The baba ghanouj

1 lg. eggplant, quartered lengthwise
3-4 tbsp. olive oil
3/4 to 1c. tahini paste
1 bunch of med. chopped Italian parsley
juice of 1 med. roasted lemon, reserved from salad preparation
2 raw cloves of garlic, mashed to paste
1 tsp chili flakes

Under a broiler roast eggplant til skin is singed and peels easily from the softened interior. Transfer to a large mixing bowl, cover with plastic wrap to steam. Once cooled to touch strip the eggplant of burned skin, rinsing hands in a bowl of cool water as you go--the skin will stick. Some residue of the blackened skin will adhere to the eggplant, but shouldn't be picked over as it will add a crucial smokiness. In a large clean mixing bowl add skinned eggplant and any collected roasting juices. Mash eggplant, adding all additional ingredients one by one, beginning with the tahini. With each addition season with salt and pepper to taste. In the end you may need to add a few tablespoons of olive oil or water to thin the paste to your desired consistency.

Lightly char pita over direct stove flame until spotted black. Top. Finish with black sesame seeds and more olive oil.

Saturday, February 6, 2010

The baguette in winter.

Snow clouds the senses.

The baguette.

Fond, if you've watched any two consecutive minutes of food tv is the browned-on junk at the bottom of a pan after you've cooked in it. Last night I made some farfalle with olives and Zamorano, and consistent with my character did not wash up afterward. There was fond. Mind you for health reasons I should caution against leaving pans sit unwashed for so long as rumors of illness and foul taste follow them. Personally I find it all perfectly false and unduly worrisome.

Bring the fond-stained skillet back to a medium heat, scudding in olive oil to loosen the remnants. Once you've made a rough sludge of it add some aromatics; I chose sweet onions, shallots and fennel. Season the mixture shortly into the saute as the salt will speed the softening. Add diced tomatoes and all juices. As the liquid cooks out continue to season and moisten--my pal, Crystal, brought a grand Chilean Cabernet Sauvignon to dinner last night: It was on hand and did the trick nicely. Once incorporated the red sauce will take on a rusty caramel color. Add a liberal pinch of sugar and let simmer til the solids have largely been broken down. As the last of the dousings dry in the pan stir in a healthy soak of olive oil. Whisk. Once emulsified it will both fortify the body of the sauce and tame the color a bit.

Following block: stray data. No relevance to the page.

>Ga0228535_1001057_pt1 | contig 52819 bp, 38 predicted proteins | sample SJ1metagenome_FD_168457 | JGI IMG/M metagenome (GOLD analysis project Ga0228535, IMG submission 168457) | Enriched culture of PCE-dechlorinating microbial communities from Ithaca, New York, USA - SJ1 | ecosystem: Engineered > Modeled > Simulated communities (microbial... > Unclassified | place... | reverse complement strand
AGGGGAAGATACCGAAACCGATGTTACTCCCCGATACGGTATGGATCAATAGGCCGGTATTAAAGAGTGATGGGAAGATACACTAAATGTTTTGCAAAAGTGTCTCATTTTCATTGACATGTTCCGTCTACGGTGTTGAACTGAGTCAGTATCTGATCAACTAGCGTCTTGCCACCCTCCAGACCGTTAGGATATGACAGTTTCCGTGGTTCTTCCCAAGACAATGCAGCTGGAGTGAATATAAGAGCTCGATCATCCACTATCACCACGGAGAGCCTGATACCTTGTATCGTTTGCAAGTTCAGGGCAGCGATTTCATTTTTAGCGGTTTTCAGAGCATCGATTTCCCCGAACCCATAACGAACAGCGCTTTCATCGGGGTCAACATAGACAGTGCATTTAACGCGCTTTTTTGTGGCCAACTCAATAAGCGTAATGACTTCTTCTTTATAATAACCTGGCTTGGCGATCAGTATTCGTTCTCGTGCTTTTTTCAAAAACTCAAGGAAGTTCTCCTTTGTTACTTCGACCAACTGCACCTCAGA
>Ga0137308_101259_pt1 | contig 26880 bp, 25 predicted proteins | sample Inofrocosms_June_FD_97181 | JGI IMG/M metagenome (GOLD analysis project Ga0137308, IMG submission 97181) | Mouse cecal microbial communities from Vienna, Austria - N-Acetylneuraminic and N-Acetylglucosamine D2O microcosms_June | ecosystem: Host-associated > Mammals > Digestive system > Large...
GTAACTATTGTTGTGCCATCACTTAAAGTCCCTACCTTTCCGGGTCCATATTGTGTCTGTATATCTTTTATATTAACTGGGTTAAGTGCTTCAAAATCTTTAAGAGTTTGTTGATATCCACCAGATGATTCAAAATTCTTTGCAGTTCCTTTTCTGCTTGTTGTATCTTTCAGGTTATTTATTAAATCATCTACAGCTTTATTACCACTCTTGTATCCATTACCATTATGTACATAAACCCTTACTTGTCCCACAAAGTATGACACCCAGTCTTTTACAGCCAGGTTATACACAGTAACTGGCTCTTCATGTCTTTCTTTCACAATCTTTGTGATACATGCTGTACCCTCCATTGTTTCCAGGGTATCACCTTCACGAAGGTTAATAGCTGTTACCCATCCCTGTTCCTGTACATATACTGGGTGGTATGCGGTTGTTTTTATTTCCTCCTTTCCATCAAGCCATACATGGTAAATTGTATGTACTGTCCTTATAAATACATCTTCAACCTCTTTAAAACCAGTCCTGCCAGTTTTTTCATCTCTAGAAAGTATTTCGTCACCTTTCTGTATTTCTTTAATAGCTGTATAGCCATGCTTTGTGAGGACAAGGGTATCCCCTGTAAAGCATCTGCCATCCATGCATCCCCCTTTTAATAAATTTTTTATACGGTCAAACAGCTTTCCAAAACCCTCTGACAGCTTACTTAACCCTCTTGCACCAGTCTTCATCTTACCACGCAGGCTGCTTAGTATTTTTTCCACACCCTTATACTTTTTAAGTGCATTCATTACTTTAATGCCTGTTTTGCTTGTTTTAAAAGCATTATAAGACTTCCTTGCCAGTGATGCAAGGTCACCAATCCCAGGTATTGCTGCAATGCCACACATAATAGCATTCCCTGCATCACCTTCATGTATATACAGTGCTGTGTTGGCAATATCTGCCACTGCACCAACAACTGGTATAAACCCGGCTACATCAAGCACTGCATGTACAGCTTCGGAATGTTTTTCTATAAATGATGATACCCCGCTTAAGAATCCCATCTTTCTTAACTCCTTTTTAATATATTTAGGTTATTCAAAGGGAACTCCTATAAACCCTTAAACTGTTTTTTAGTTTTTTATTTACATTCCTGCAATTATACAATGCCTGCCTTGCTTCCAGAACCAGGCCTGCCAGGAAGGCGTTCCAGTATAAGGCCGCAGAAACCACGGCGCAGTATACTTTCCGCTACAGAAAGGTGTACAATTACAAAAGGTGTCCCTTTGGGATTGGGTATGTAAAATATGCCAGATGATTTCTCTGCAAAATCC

This too provides an essential boost in substance. Matching the dimension of the oil with the caviar-like richness of the eggplant will prove among the most satisfying elements of the dish--not to mention a subtle unifying factor.

Slice the eggplant into discs and salt, leaving them to sit for 15 minutes--this will remove moisture that might otherwise prevent bread crumbs from adhering. Pat dry with paper towels. Dredge and fry the eggplant in batches: Lightly flour (I toss them into a brown bag with a half cup of all purpose flour and shake). Next into egg wash then into a mixture of fresh bread crumbs, plane-grated Parmigiano Reggiano and parsley. Fry and transfer to a newspaper to dry.

In the halved, still-warm baguette begin with a layer of sliced Taleggio, topping with overlapping eggplant discs. Spoon the reduced red sauce overtop along with thinly cut fresh buffalo mozzarella. Finish with parsley, chile flakes Parmigiano and one last splash of olive oil.

It goes under the broiler til the bread is nearly blackened and all visible cheese bubbles.